a reset of the democratic party. that, too, has crumbled. the notion the democratic party should mirror the republicans in terms of crime. when the crime bill passed, there are no clean hands on it. half the congressional black caucus voted for the crime bill. bernie sanders voted for the crime bill. you had pastors and black mayors begging for the officers and investment because the crack epidemic was peaking and about to end. the reorientation of the party has crumbled. it's reemerging. barack obama looks for like fdr and bill clinton who saw himself as the fdr in the modern era starts to crumble away as an esteemed figure in the democratic party. it's really incredible. >> robert, annie wrote this amazing piece because you can
debate about the clinton administration because it was a different time. it was under a few conditions and different political moment. the question is what you're going to do now. obviously, both hillary clinton and bernie sanders have criminal justice policies that are quite more reformist and progressive than what we saw in the '90s. let's talk about welfare. a battle between the fiercely progressive presidential candidate and only slightly less fiercely progressive presidential candidate has managed to overlook the ragged hole at the very bottom of their safety net. it's a policy outrage and a moral blight. is it time to reconsider welfare reform? >> i think is it. part of that reconsideration is face the fact we have a large and growing population. people who are called working poor. they are poor and think are working full-time. that was not the case in the early 1990s.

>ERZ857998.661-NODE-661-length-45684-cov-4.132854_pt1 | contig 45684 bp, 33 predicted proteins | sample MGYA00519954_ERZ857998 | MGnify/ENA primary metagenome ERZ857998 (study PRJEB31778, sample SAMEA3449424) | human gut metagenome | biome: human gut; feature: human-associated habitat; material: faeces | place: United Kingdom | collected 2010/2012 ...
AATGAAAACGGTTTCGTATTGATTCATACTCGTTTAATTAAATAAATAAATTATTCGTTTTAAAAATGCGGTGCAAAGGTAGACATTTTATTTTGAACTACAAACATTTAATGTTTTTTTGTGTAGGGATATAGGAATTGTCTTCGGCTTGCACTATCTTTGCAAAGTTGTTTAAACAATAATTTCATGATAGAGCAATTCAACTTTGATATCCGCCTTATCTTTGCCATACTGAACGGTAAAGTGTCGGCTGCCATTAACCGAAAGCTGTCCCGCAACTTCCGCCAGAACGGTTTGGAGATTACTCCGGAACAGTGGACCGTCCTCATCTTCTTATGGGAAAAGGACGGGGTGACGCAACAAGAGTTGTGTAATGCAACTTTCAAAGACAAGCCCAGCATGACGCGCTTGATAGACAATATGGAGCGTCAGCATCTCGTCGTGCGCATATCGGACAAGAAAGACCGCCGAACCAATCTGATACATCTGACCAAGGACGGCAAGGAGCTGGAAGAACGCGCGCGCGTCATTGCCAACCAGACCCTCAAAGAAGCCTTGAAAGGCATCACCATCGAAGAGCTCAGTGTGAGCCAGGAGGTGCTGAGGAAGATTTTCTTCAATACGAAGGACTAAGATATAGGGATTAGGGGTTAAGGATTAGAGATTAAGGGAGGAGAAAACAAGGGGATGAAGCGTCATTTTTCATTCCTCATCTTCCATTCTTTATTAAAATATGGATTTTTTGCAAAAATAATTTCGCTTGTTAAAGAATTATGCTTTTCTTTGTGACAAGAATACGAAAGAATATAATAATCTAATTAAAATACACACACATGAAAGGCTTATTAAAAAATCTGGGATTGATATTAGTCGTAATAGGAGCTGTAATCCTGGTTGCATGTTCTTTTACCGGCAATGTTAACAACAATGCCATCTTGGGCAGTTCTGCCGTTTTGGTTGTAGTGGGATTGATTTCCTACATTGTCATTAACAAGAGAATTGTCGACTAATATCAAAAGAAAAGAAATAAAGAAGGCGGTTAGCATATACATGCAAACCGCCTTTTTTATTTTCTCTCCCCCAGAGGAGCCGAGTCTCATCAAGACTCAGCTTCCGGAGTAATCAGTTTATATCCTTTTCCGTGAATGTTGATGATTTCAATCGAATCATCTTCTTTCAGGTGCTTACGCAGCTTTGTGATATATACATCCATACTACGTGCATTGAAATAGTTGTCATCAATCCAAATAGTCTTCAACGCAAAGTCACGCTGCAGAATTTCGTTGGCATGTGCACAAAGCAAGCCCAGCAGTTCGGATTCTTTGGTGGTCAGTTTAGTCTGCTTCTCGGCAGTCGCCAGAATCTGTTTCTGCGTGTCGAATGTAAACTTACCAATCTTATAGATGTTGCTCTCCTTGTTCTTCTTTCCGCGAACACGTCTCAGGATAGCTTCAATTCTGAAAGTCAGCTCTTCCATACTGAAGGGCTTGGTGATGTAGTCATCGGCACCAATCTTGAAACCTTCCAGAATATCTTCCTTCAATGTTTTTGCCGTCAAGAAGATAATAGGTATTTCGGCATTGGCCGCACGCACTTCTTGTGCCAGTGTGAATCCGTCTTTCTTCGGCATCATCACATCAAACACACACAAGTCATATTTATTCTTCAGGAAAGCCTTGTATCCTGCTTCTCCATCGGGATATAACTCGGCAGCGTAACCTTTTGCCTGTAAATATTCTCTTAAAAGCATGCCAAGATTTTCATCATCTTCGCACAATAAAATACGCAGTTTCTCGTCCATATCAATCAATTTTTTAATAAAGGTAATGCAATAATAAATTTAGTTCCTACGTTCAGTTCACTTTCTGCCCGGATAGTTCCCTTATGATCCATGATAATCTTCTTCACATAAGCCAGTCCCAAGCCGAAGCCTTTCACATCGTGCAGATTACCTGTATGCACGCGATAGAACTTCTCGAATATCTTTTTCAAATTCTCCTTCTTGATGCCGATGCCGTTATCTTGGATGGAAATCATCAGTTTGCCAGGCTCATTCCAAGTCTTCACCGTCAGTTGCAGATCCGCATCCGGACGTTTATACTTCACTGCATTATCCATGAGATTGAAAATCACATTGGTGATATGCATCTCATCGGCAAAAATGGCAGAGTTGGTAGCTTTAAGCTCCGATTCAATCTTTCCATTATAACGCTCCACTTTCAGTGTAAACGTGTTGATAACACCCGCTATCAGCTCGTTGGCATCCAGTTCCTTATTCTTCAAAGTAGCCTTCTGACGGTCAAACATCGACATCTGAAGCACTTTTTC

we absolutely have to rethink the notion of welfare and welfare reform when we have so many people who are playing by the rules. it has put a lot of substantive things on the table. when you have the dualing policy proposals and fights about who will be more progressive on these various policy items, that has been a product of this primary. >> absolutely. and a product of the obama era. both agree there should be a $15 an hour minimum wage. it's something they agree on and bickering on whether the union that supported the fight is more on her side or more on bernie side. they argue over degrees of
change. it's a different party. >> all right. thank you both for joining me. >> thank you. >> that's "all in" for this evening. tomorrow night we head to south carolina, and we'll be back at our normal time 8:00 p.m. eastern. a special hardball college tour with bernie sanders starts right now. coming up, a full hour with u.s. senator bernie sanders. let's play "hardball." we're live from chicago institute of colleges. good evening. i'm chris matthews. welcome to the hardball college tour. our special guest, united states senator bernie sanders.